Over the past couple of years, we have heard increasing rhetoric that we need to limit athletes’ abilities to participate in heavy contact sports because it is unethical. We have even heard some noise with regards to banning these sports – football and rugby – outright because it is barbaric to see men (and women) smashing their bodies against one another and damaging their brains. However, is it really our role to tell humans what to do if they are not being coerced to and are not harming another purposefully? Moreover, it is not like the players do not want to be hit – they have signed up for the sport and are making a living doing it. If one did not want to get hit, he would simply quit or retire. Furthermore, the argument that this is somehow a barbaric sport is extremely misleading. The colosseum fights that many of the contact sports haters today allude to have a huge difference that is glossed over from the sports we view today. Most of the “players” back then were prisoners or people who were forced to fight. The players today are not forced to fight and they are paid millions of dollars to play the game of football or rugby. Moreover, they love playing these sports; the players grew up idolizing stars of past generations and it was their dream of playing on a professional sports team. Therefore, why would it be ethical to breakup their dream and the future dreams of millions of children across the country? In my opinion, the last thing we should do is take away a sport as popular as football; this is because it serves as a unifying force for the country. How would it be ethical to deprive millions of people from coming together and enjoying a sport that generates joy and jubilance?

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Many point to the idea that we are allowing these players to kill each other; this is an extremely hyperbolic statement that holds no fact. The fact of the matter is that these players are protected by high-tech padding and equipment that was not available to the players of old. Moreover, the Leagues have put in place more rules designed at protecting the most vulnerable positions. This is because they are concerned with the players’ safety and have made it a top priority. Moreover, I am not denying that there are long-term health effects that are negative for players, but it is not our place for telling these players to regulate their health. If we started to make obese people run on treadmills to thin out, would this be ethical? If we shoved one stick of butter down an anorexic person’s gut per day, would this be ethical? Any sane person would say that both of these suggestions would be wholly unethical because it would be depriving these people of choices on how to live their life. Telling an athlete who plays a dangerous sport not to play anymore would be a huge deprivation of their individual rights and their ability to make a choice on how to live their life. To an athlete, playing may be more important than the later years in their life, and they may be willing to take that risk because being out on the field is extremely important to them. We need to be more sympathetic to the possibility that one may value something entirely different than another. If we usher in this level of understanding, we will ultimately come to the conclusion that it is ethical to be promoting contact sports because they are bringers of joy and energy and work to unite people of all different viewpoints.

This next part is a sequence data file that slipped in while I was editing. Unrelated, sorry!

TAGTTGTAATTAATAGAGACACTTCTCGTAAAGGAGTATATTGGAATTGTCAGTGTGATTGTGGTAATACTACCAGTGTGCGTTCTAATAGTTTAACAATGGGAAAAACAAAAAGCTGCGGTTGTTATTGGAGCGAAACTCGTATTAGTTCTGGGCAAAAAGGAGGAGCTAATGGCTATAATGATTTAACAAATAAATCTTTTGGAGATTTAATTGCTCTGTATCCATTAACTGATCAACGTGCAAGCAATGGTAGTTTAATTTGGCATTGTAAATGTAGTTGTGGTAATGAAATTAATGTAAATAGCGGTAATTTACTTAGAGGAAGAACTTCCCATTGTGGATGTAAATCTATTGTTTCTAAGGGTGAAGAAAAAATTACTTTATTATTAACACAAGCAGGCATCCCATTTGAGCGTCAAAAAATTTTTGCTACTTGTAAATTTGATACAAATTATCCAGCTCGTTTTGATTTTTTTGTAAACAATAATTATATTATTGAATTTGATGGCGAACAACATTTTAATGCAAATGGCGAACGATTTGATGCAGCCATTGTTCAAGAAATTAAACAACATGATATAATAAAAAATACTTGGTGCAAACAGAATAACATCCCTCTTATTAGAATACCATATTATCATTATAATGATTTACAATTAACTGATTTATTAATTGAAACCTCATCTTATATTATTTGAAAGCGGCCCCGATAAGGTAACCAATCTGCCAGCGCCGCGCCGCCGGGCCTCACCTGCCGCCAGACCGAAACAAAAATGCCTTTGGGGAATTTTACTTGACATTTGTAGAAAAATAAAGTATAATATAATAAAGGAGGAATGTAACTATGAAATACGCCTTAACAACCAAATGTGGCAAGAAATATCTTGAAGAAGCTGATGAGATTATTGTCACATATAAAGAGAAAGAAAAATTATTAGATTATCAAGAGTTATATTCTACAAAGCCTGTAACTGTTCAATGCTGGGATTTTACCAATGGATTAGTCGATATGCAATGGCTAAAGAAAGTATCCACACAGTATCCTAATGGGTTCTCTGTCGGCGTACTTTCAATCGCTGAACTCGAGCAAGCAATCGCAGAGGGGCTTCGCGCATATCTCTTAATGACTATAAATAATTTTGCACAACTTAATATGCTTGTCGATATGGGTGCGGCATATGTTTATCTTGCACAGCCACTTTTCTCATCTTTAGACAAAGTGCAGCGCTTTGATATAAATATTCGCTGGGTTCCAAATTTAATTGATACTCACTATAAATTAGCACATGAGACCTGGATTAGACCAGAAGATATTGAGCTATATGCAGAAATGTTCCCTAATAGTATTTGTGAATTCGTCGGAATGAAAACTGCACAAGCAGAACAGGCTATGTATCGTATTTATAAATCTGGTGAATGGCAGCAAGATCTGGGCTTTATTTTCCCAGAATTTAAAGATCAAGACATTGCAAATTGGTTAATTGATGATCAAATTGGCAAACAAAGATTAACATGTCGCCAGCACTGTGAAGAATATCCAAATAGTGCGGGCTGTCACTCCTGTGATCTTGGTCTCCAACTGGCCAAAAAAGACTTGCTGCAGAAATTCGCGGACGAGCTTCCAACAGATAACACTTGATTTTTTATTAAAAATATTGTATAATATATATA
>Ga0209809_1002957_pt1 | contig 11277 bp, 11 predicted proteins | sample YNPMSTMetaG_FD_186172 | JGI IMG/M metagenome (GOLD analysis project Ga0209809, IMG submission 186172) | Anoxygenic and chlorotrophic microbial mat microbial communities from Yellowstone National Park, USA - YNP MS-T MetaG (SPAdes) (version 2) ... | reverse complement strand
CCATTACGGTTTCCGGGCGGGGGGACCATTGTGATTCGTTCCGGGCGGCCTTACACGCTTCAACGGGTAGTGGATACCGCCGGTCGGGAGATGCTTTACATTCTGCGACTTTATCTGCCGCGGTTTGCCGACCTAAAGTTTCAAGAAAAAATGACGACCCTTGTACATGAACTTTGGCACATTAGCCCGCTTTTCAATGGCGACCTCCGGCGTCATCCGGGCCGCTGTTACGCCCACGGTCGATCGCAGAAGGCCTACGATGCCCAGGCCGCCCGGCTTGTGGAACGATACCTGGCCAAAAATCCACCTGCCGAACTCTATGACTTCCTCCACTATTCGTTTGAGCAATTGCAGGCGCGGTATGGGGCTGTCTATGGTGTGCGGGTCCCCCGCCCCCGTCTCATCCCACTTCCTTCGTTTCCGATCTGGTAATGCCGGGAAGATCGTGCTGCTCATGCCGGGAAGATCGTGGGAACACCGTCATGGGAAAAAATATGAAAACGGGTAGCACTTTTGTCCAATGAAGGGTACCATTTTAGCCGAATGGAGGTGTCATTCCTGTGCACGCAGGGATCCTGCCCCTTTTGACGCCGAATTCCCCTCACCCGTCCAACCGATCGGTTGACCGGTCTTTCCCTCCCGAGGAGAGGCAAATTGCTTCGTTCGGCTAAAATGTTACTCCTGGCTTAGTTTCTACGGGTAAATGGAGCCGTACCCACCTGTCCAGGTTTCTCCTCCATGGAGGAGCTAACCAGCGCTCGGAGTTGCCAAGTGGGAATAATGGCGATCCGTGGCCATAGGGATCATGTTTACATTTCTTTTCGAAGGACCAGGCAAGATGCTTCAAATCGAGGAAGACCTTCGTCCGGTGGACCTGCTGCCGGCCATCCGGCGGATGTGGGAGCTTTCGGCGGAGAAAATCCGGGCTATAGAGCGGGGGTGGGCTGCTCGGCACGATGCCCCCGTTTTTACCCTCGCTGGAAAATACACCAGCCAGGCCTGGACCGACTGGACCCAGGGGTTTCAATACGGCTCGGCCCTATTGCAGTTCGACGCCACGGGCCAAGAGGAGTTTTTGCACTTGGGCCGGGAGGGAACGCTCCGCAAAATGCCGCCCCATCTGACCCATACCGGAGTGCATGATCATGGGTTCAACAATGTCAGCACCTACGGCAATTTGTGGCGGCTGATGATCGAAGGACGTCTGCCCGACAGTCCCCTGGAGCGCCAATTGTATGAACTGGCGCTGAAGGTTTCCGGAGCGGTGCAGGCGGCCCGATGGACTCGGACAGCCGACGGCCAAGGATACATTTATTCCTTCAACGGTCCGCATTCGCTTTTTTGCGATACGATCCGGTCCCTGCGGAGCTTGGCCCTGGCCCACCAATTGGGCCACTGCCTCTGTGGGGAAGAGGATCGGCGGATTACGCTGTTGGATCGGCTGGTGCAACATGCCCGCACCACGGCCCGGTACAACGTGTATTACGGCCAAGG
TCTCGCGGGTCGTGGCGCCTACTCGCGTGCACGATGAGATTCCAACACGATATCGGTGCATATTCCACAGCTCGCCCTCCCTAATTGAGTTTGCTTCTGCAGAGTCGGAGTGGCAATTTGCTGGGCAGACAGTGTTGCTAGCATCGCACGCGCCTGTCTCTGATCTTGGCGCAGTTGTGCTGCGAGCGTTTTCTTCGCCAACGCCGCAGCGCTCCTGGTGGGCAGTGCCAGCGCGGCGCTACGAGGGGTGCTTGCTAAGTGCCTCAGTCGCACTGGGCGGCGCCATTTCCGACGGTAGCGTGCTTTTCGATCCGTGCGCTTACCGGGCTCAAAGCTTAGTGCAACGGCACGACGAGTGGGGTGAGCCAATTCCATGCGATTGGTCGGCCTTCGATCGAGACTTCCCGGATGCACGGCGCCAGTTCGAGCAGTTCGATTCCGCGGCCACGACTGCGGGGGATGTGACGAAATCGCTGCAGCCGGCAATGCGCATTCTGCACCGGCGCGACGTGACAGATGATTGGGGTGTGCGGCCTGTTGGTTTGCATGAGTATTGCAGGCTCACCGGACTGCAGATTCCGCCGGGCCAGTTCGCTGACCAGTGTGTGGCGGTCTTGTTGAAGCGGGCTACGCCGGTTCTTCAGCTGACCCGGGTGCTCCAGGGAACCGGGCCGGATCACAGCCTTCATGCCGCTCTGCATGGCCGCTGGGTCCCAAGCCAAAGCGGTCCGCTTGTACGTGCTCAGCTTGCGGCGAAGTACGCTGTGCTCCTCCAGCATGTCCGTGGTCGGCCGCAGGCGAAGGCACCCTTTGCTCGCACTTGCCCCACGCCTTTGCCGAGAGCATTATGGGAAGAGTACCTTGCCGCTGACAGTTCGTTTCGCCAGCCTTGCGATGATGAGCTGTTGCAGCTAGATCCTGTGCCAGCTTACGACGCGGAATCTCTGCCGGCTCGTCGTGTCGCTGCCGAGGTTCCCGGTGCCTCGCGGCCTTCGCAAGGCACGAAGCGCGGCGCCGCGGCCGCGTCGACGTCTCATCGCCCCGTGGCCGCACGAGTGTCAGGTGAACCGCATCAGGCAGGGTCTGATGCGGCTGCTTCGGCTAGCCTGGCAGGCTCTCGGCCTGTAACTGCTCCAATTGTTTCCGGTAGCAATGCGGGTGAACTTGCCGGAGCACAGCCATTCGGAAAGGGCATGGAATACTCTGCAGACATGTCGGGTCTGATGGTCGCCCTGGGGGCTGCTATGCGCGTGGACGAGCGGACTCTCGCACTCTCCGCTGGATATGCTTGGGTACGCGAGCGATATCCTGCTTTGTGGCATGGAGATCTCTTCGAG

• Bird, P. J. (1982). The demand for league football. Applied economics14(6), 637-649.

  • de Sousa, M. V., Fukui, R., Krustrup, P., Pereira, R. M. R., Silva, P. R. S., Rodrigues, A. C., … & da Silva, M. R. (2014). Positive effects of football on fitness, lipid profile, and insulin resistance in B razilian patients with type 2 diabetes. Scandinavian journal of medicine & science in sports24, 57-65.

  • Reid, S. E., & Reid, J. S. (1981). Advances in sports medicine. Prevention of head and neck injuries in football. Surgery annual13, 251-270.